Saturday, July 24, 2021

TCM’s Film Noir of the Week Saturday Night-Sunday Morning at 12:30 and 10 a.m. ET is Tay Garnett’s Cause for Alarm (1951), with Loretta Young, Barry Sullivan, Bruce Cowling, Irving Bacon and Art Baker

By David in TN
Saturday, July 24, 2021 at 12:31:00 A.M. EDT

TCM’s Film Noir of the Week Saturday Night-Sunday Morning at 12:30 and 10 a.m. ET is Tay Garnett’s Cause for Alarm (1951), with Loretta Young, Barry Sullivan, Bruce Cowling, Irving Bacon, and Art Baker.

Film Noir Guide: “A dashing, young naval officer (Sullivan) sweeps a beautiful volunteer hospital worker (Young) off her feet and steals her away from her doctor boyfriend (Cowling). After they settle down into a fairy tale, Ward-and-June Cleaver existence, things go horribly awry.

“Sullivan, suffering from heart disease, begins exhibiting paranoid- schizophrenic behavior and writes a letter to the District Attorney claiming that Young and Cowling are trying to kill him by tampering with his medication. Nothing could be further from the truth, but the letter gets mailed just before Sullivan suffers a fatal heart attack.

“The frantic housewife desperately tries to retrieve the incriminating letter from an obstinate postman (Bacon) and a by-the-book postal superintendent (Baker). This is a suspenseful and well-acted noir with an enjoyable surprise ending. Keep an eye out for former Little Rascal Carl ‘Alfalfa’ Switzer, sans the hair lick, as a jalopy mechanic.”


Anonymous said...

When was Barry Sullivan,"dashing and young?"
I didn't think film was around then.


Anonymous said...

NEW YORK (AP) — Jackie Mason, a rabbi-turned-comedian whose feisty brand of standup comedy led him to Catskills nightclubs, West Coast talk shows and Broadway stages, has died. He was 93.

Mason died Saturday at 6 p.m. ET at Mt. Sinai Hospital in Manhattan after being hospitalized for over two weeks, the celebrity lawyer Raoul Felder told The Associated Press.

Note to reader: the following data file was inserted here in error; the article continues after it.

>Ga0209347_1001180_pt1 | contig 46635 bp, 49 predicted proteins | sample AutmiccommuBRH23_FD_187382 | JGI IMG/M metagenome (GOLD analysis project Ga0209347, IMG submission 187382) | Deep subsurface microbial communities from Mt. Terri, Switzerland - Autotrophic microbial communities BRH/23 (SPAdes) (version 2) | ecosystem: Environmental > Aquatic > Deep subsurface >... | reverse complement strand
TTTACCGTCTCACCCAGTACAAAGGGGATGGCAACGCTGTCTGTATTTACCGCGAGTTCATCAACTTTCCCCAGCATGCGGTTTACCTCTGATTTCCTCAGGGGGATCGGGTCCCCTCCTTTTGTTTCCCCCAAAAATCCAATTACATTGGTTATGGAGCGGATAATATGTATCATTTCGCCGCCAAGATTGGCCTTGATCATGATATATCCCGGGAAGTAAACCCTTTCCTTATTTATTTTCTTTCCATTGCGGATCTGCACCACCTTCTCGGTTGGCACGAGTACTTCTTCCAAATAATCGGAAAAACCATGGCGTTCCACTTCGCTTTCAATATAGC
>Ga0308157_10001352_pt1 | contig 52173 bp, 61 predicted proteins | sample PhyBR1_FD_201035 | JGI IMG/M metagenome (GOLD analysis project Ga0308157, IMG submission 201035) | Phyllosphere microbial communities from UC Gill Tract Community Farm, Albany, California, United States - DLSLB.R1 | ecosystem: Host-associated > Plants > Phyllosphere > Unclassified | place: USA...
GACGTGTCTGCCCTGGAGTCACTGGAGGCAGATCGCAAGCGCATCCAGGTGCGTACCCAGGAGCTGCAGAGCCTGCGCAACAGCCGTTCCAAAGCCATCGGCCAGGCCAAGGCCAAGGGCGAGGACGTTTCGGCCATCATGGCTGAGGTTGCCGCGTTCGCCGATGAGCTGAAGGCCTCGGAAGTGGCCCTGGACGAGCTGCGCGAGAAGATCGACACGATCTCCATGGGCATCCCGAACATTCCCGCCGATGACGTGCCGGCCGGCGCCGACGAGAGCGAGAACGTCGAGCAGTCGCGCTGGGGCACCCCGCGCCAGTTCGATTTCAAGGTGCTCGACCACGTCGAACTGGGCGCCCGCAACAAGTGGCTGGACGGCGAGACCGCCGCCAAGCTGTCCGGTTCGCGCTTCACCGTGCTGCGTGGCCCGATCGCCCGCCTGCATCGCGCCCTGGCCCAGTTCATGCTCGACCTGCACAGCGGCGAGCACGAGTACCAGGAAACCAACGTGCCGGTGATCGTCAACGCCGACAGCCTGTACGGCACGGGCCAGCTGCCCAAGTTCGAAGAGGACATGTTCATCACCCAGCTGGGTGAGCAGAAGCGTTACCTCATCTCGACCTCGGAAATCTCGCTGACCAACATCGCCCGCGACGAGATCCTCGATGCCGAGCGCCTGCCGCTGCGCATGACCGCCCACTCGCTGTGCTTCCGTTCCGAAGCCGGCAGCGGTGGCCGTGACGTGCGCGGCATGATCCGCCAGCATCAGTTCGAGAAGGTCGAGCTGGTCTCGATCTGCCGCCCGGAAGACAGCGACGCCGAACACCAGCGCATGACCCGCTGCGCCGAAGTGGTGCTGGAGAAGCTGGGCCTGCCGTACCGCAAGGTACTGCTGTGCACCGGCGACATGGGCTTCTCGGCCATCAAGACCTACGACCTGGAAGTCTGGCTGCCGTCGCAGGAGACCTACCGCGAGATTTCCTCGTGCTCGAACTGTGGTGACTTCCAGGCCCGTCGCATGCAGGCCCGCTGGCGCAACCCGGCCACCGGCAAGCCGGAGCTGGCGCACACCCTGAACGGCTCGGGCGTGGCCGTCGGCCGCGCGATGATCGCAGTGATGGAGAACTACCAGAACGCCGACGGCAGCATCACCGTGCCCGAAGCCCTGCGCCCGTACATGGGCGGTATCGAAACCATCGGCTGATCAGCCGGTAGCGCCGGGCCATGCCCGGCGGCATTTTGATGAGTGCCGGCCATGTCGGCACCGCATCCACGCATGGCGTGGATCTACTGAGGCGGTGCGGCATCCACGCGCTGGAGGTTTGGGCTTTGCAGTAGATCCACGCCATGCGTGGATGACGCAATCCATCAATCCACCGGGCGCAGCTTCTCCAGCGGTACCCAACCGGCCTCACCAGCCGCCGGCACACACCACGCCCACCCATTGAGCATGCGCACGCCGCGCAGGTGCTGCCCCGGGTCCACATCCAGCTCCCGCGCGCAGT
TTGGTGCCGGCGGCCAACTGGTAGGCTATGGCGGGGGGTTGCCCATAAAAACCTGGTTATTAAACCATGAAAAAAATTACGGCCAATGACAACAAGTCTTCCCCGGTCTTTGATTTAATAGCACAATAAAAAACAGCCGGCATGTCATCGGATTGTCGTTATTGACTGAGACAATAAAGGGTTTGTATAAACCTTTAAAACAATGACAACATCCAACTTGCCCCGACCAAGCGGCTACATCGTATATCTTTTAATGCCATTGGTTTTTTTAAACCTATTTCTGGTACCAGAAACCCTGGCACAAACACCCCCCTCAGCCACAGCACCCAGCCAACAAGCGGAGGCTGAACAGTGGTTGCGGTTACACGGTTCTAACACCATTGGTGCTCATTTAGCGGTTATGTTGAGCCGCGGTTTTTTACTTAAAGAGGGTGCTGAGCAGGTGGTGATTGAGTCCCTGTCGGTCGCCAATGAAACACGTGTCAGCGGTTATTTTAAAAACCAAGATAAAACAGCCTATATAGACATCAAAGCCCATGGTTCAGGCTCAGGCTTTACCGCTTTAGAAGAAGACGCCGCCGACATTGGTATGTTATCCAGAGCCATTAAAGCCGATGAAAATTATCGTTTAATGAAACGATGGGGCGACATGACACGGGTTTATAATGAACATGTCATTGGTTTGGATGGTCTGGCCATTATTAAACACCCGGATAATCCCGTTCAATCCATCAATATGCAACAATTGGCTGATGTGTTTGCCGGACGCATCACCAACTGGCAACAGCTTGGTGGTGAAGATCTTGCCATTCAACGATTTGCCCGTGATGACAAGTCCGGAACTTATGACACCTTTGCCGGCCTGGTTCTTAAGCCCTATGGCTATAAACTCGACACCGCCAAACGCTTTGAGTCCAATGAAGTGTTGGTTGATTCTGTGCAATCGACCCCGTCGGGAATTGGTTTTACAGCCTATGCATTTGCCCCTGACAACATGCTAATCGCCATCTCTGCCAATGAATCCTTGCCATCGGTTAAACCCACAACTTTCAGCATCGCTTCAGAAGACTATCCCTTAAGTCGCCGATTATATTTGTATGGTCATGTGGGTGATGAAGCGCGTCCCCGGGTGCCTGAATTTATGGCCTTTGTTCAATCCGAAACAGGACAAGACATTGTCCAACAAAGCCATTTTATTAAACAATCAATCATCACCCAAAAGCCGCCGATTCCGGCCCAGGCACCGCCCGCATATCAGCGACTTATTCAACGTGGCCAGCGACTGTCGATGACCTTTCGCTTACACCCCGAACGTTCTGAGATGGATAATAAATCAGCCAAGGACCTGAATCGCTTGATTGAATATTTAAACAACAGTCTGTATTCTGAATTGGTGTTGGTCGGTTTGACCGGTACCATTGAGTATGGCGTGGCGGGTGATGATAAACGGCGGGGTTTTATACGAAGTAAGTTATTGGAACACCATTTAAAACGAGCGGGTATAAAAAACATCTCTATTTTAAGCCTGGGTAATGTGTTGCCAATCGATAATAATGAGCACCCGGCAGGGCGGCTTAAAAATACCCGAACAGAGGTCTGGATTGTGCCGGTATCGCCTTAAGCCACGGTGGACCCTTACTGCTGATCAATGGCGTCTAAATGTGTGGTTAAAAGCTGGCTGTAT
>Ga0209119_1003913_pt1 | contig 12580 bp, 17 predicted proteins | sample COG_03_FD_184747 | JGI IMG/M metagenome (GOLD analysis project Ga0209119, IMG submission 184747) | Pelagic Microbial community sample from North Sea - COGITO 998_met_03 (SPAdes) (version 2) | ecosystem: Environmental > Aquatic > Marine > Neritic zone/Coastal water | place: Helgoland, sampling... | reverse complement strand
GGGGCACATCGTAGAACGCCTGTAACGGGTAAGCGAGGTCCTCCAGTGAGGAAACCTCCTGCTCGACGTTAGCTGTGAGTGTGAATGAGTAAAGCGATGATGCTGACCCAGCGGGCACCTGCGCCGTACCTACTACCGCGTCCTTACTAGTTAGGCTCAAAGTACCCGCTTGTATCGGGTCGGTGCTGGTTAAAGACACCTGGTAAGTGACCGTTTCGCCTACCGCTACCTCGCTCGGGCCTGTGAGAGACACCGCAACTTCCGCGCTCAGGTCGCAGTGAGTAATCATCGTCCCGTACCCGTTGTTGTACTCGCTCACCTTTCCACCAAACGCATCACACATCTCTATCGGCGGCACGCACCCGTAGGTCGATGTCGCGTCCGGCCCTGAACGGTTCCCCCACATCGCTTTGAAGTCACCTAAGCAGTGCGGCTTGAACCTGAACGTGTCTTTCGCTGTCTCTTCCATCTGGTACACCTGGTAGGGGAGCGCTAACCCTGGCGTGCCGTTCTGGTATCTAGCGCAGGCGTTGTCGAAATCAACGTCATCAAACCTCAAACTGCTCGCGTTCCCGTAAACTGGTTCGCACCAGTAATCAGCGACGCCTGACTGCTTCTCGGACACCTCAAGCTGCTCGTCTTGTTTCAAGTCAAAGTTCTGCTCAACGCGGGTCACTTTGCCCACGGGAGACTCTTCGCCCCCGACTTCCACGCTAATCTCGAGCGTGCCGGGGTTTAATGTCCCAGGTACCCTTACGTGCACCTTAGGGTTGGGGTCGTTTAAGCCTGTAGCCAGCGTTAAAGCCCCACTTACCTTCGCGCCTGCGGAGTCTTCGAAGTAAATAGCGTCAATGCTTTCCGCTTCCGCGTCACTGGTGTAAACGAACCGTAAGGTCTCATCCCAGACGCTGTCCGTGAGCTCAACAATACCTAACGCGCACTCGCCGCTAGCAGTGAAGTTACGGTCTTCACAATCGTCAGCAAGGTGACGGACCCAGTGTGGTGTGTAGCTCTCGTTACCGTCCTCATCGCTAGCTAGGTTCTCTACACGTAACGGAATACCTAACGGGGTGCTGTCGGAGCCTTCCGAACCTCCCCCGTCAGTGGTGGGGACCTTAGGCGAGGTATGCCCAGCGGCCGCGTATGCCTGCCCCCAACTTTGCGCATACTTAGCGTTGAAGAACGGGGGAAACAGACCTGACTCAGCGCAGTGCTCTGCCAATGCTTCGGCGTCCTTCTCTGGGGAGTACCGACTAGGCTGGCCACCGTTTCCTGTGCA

The irascible Mason was known for his sharp wit and piercing social commentary, often about being Jewish, men and women and his own inadequacies. His typical style was amused outrage.

“Eighty percent of married men cheat in America. The rest cheat in Europe,” he once joked. Another Mason line was: “Politics doesn’t make strange bedfellows, marriage does.” About himself, he once said: “I was so self-conscious, every time football players went into a huddle; I thought they were talking about me.”

His death was mourned far and wide, from fellow comedian Gilbert Gottfried, who called him “one of the best,” to Fox News Channel personality Sean Hannity, who hailed Mason as “irreverent, iconoclastic, funny, smart and a great American patriot.” Henry Winkler tweeted: “Now you get to make heaven laugh.”

Mason was born Jacob Maza, the son of a rabbi. His three brothers became rabbis. So did Mason, who at one time had congregations in Pennsylvania and North Carolina. Comedy eventually proved to be a more persistent calling than God.

“A person has to feel emotionally barren or empty or frustrated in order to become a comedian,” he told The Associated Press in 1987. “I don’t think people who feel comfortable or happy are motivated to become comedians. You’re searching for something and you’re willing to pay a high price to get that attention.”

GRA:Reports say,after his death,God gave Mason a choice of suffering in hell for eternity or going back to New York City--he chose hell.
I'm kidding...but it might be true if God is Ed Sullivan.Personally not a big fan,but I don't remember seeing him much.Good jokes in the write-up here.


Anonymous said...